GradGuard suggests that parents aim to have a HCPOA in place before school starts.    You can finds these forms through your attorney or thru websites such as LegalZoom. The Health Care Power of Attorney form is important, but so are the other risks facing your student.    In the case where you may need the HCPOA, you may also find yourself needing emergency medical evacuation insurance or be in at risk for losing the investment in that semesters education expenses.    GradGuard offers an affordable solution thru its Student Protection Plan, which includes not only tuition insurance but also emergency medical evacuation insurance.   Just like the HCPOA, the Student Protection Plan is something that every student and family will benefit from.

Other

Dealing with Claims – Understanding the Limits of Homeowner’s Insurance

September 20, 2010

This months Claim’s Magazine, the insurance industries news magazine on insurance claims, wrote a useful article on the limitations of homeowners insurance and the potential value of renters insurance to college students.    The entire article can be found here or for highlights read the summary below.

“It’s September, traditionally the time of year when teachers and students head back to school, if they have not done so already. Those of a certain age can remember when going back to school did not occur until after Labor Day, but I digress. What has not changed is the fact that as older students return to school, they are taking possessions and vehicles to colleges and universities some distance from home. This raises questions about insurance coverage and the property they have taken with them: Is it covered? How should it be covered? When does coverage end?

Full-Time Concerns

Before we get into the property itself, we first must be sure the student still qualifies as an insured, since this criterion has changed over time. In the 1991 ISO homeowners’ form, an insured was a resident relative of the insured or someone under the age of 21 and in the care of a resident relative. No special criteria existed for students away at school, which led to confusion. While the student would be away for months at a time, her home was with mom and dad, and most of her property was still at this residence. The student was at school only for the semester.

Partly because of this confusion, the 2000 homeowners’ form was changed to specifically address the issue of students away at school. The 2000 policy states that a student enrolled in school full-time, as defined by the school, and who was a resident of the household before attending school, is under 24 years of age, and a relative is still an insured. This language makes it clear that students with property away at school are still insureds under their parents’ policies.

Note the statement that the student must be attending school full-time as defined by the school. In the past, some carriers developed their own underwriting guidelines that allowed coverage for students away at school full time, but the definition of “full time” was always a concern. Who was to define full time, and what was entailed in that definition? Using the school’s definition of a “full-time student” makes it clear and easy for all concerned, and removes any guesswork.

Another important item to note is that the school does not have to be accredited in any way. If the person is a student at Master Sahib’s School of Levitation and Snake Charming and the school considers the student to be full time, then the student is considered an insured.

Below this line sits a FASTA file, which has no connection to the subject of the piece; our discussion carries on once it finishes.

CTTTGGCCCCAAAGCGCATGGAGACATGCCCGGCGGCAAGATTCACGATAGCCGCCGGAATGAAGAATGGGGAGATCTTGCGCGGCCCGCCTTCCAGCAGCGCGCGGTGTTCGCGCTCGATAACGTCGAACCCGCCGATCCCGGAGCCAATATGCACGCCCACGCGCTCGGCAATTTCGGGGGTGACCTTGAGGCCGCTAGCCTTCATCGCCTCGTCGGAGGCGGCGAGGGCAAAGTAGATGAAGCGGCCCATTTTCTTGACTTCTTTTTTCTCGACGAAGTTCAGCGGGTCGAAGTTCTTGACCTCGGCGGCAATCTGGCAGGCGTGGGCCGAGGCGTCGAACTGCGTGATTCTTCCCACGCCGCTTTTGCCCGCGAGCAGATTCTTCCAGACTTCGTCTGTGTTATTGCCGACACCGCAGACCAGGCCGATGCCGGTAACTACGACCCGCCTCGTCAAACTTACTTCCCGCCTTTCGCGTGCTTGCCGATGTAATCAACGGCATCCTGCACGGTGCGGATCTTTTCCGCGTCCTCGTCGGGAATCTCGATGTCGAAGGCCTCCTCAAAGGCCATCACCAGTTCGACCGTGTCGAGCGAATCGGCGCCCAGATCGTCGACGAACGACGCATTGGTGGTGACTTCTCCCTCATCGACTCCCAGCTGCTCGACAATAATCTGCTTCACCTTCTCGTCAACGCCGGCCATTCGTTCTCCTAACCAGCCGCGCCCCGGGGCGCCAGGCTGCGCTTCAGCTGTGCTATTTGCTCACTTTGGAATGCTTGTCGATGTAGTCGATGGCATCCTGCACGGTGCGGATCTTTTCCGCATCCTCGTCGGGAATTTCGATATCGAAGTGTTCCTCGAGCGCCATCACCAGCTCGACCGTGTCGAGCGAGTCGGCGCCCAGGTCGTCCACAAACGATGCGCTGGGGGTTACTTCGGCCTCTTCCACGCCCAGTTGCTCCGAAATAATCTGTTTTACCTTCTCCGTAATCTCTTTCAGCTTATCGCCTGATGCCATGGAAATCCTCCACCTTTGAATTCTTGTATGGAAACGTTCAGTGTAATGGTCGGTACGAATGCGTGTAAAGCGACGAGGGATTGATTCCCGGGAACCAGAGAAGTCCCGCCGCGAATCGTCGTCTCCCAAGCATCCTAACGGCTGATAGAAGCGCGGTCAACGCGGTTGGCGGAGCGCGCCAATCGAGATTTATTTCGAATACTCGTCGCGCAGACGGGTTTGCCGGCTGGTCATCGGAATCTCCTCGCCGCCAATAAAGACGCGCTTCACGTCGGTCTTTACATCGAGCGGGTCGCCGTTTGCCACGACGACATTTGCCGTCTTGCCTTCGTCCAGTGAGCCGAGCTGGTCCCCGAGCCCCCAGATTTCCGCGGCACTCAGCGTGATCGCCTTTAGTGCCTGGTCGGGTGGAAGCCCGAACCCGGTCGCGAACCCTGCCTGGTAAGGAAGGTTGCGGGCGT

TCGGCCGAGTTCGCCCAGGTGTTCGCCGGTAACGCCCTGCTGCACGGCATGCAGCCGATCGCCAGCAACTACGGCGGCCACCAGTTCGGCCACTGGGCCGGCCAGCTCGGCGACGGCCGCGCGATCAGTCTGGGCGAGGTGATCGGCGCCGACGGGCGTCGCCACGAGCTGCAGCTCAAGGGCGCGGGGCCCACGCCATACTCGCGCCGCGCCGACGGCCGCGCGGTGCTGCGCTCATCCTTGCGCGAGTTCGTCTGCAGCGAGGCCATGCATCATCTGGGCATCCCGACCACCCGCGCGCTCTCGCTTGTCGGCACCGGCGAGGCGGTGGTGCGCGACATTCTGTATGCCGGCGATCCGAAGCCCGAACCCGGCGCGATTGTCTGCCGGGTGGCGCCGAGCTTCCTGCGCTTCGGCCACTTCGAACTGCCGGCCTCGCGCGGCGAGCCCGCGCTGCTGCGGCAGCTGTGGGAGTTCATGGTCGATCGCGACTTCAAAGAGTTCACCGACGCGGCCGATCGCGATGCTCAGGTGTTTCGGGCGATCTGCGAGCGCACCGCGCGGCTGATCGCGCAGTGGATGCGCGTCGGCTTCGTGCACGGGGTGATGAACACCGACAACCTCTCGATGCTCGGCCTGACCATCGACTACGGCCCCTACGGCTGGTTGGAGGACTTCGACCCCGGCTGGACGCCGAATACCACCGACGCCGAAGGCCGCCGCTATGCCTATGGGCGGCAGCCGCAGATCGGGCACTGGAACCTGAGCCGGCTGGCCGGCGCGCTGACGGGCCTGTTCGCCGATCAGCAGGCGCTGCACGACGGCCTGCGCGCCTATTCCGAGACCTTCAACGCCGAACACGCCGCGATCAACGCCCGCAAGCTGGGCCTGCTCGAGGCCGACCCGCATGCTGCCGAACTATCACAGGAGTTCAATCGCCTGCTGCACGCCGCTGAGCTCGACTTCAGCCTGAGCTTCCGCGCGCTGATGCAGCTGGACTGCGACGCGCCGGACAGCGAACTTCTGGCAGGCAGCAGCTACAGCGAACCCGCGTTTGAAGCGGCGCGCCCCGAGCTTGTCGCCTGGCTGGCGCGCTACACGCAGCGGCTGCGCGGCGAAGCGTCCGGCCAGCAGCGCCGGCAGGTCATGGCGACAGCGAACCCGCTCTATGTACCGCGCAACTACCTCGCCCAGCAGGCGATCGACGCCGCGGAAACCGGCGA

Other Coverage Issues

Now the student is happily ensconced in the dorm with a lava light, laptop, microwave, and other essentials necessary to college life. If the student’s property is stolen, say the lava light and microwave, is there coverage for the stolen property? The policy states that property owned or used by an insured is covered while anywhere in the world. Since we have established that the student is still an insured, there is coverage for the precious lava light and microwave.

Many students take not just personal property, but vehicles with them to college. Most parents do not think anything of it since they are probably paying for the vehicle and insurance the way they had been. The only difference is that the vehicle is located elsewhere.

That is an important difference and is an important underwriting issue. Where the vehicle is garaged can greatly affect the policy premium. The vehicle may be out of state from September through May, which is most of the year. The student could well be attending college in an area that is rated higher or lower than the home territory. A family in New York City will certainly get better rates when the vehicle is garaged in Ohio for most of the year. With the cost of tuition and books, a break on premium is a welcome bonus to parents. Naturally, the converse is true if a student goes from an area where insurance is less expensive to one where coverage is more expensive.

Another issue with vehicles away at school is permissive use. The liability section of the auto policy provides coverage for any person using your covered auto. The policy therefore provides coverage when the student allows his roommate or another friend to drive the vehicle.

Coverage can become an issue when the student is rather free with whom he allows to use the vehicle, and a friend of the student gives the keys to the vehicle to a friend of his and that friend wrecks the car. Did the driver have reasonable belief to believe that he had permission to use the vehicle? This is where it gets sticky.

Unfortunately there are no easy answers to this predicament; it depends on the situation at hand, how often the first friend was allowed to drive the vehicle, and whether he reasonably believed that he could grant permission to drive the vehicle to others.

Going away to college is an exciting time for most students, and a time of letting go and some worry for parents. While not all problems can be avoided, if the parents and students are aware of potential coverage issues beforehand, it can help to prevent complicated loss situations in the future.


GradGuard offers renters insurance designed for college students and their families through this site or also through College Renters Insurance. Both provide products that help close the gap and to provide a sound alternative for college families looking to mitigate the potential property loss that results on campus.